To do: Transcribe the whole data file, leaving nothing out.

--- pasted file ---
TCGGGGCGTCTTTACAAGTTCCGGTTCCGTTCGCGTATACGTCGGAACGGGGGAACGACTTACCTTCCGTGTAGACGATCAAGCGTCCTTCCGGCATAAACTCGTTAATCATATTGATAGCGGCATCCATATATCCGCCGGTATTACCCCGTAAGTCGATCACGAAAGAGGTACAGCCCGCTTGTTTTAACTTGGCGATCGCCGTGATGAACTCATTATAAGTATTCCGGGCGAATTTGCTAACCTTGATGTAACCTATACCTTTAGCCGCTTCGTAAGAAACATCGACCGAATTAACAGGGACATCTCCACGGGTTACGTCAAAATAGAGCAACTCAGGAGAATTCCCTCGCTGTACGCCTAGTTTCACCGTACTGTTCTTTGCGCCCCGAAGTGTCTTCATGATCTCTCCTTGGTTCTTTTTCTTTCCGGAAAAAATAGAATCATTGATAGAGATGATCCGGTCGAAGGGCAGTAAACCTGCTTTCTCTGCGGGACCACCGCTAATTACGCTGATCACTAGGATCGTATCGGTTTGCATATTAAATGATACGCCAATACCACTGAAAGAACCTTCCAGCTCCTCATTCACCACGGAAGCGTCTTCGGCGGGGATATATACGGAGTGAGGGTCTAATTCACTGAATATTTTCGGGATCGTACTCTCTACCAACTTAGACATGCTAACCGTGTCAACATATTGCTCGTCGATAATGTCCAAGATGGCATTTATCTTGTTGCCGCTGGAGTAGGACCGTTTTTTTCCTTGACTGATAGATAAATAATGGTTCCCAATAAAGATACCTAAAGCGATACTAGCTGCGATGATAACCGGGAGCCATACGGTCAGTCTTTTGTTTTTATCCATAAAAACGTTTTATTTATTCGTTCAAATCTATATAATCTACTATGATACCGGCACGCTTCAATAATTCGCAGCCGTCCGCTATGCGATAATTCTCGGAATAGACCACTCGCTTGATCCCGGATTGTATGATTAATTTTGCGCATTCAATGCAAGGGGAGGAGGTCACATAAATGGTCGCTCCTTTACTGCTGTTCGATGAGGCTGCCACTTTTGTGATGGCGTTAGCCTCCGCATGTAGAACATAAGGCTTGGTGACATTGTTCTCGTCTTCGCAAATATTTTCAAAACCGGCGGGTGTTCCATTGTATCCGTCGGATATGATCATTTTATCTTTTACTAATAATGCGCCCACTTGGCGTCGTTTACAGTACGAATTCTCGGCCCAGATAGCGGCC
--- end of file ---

TCGGGGCGTCTTTACAAGTTCCGGTTCCGTTCGCGTATACGTCGGAACGGGGGAACGACTTACCTTCCGTGTAGACGATCAAGCGTCCTTCCGGCATAAACTCGTTAATCATATTGATAGCGGCATCCATATATCCGCCGGTATTACCCCGTAAGTCGATCACGAAAGAGGTACAGCCCGCTTGTTTTAACTTGGCGATCGCCGTGATGAACTCATTATAAGTATTCCGGGCGAATTTGCTAACCTTGATGTAACCTATACCTTTAGCCGCTTCGTAAGAAACATCGACCGAATTAACAGGGACATCTCCACGGGTTACGTCAAAATAGAGCAACTCAGGAGAATTCCCTCGCTGTACGCCTAGTTTCACCGTACTGTTCTTTGCGCCCCGAAGTGTCTTCATGATCTCTCCTTGGTTCTTTTTCTTTCCGGAAAAAATAGAATCATTGATAGAGATGATCCGGTCGAAGGGCAGTAAACCTGCTTTCTCTGCGGGACCACCGCTAATTACGCTGATCACTAGGATCGTATCGGTTTGCATATTAAATGATACGCCAATACCACTGAAAGAACCTTCCAGCTCCTCATTCACCACGGAAGCGTCTTCGGCGGGGATATATACGGAGTGAGGGTCTAATTCACTGAATATTTTCGGGATCGTACTCTCTACCAACTTAGACATGCTAACCGTGTCAACATATTGCTCGTCGATAATGTCCAAGATGGCATTTATCTTGTTGCCGCTGGAGTAGGACCGTTTTTTTCCTTGACTGATAGATAAATAATGGTTCCCAATAAAGATACCTAAAGCGATACTAGCTGCGATGATAACCGGGAGCCATACGGTCAGTCTTTTGTTTTTATCCATAAAAACGTTTTATTTATTCGTTCAAATCTATATAATCTACTATGATACCGGCACGCTTCAATAATTCGCAGCCGTCCGCTATGCGATAATTCTCGGAATAGACCACTCGCTTGATCCCGGATTGTATGATTAATTTTGCGCATTCAATGCAAGGGGAGGAGGTCACATAAATGGTCGCTCCTTTACTGCTGTTCGATGAGGCTGCCACTTTTGTGATGGCGTTAGCCTCCGCATGTAGAACATAAGGCTTGGTGACATTGTTCTCGTCTTCGCAAATATTTTCAAAACCGGCGGGTGTTCCATTGTATCCGTCGGATATGATCATTTTATCTTTTACTAATAATGCGCCCACTTGGCGTCGTTTACAGTACGAATTCTCGGCCCAGATAGCGGCC